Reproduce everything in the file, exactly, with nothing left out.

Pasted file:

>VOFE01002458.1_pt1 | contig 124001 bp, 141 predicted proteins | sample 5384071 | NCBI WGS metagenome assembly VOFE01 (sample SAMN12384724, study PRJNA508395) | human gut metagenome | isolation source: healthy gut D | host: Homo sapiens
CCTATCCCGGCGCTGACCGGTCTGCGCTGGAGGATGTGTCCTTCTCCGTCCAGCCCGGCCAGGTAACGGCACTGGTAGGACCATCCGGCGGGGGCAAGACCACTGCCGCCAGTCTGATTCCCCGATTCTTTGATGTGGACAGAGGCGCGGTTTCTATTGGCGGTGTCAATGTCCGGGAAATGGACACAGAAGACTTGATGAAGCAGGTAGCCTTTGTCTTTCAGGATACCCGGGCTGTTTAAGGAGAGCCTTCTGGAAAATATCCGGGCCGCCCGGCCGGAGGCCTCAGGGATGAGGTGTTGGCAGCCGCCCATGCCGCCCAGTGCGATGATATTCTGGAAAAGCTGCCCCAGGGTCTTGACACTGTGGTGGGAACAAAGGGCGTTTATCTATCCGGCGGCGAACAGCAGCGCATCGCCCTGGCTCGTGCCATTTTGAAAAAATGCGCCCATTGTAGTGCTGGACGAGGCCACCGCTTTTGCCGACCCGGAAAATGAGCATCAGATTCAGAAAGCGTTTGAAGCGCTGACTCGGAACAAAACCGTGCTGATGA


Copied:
>VOFE01002458.1_pt1 | contig 124001 bp, 141 predicted proteins | sample 5384071 | NCBI WGS metagenome assembly VOFE01 (sample SAMN12384724, study PRJNA508395) | human gut metagenome | isolation source: healthy gut D | host: Homo sapiens
CCTATCCCGGCGCTGACCGGTCTGCGCTGGAGGATGTGTCCTTCTCCGTCCAGCCCGGCCAGGTAACGGCACTGGTAGGACCATCCGGCGGGGGCAAGACCACTGCCGCCAGTCTGATTCCCCGATTCTTTGATGTGGACAGAGGCGCGGTTTCTATTGGCGGTGTCAATGTCCGGGAAATGGACACAGAAGACTTGATGAAGCAGGTAGCCTTTGTCTTTCAGGATACCCGGGCTGTTTAAGGAGAGCCTTCTGGAAAATATCCGGGCCGCCCGGCCGGAGGCCTCAGGGATGAGGTGTTGGCAGCCGCCCATGCCGCCCAGTGCGATGATATTCTGGAAAAGCTGCCCCAGGGTCTTGACACTGTGGTGGGAACAAAGGGCGTTTATCTATCCGGCGGCGAACAGCAGCGCATCGCCCTGGCTCGTGCCATTTTGAAAAAATGCGCCCATTGTAGTGCTGGACGAGGCCACCGCTTTTGCCGACCCGGAAAATGAGCATCAGATTCAGAAAGCGTTTGAAGCGCTGACTCGGAACAAAACCGTGCTGATGA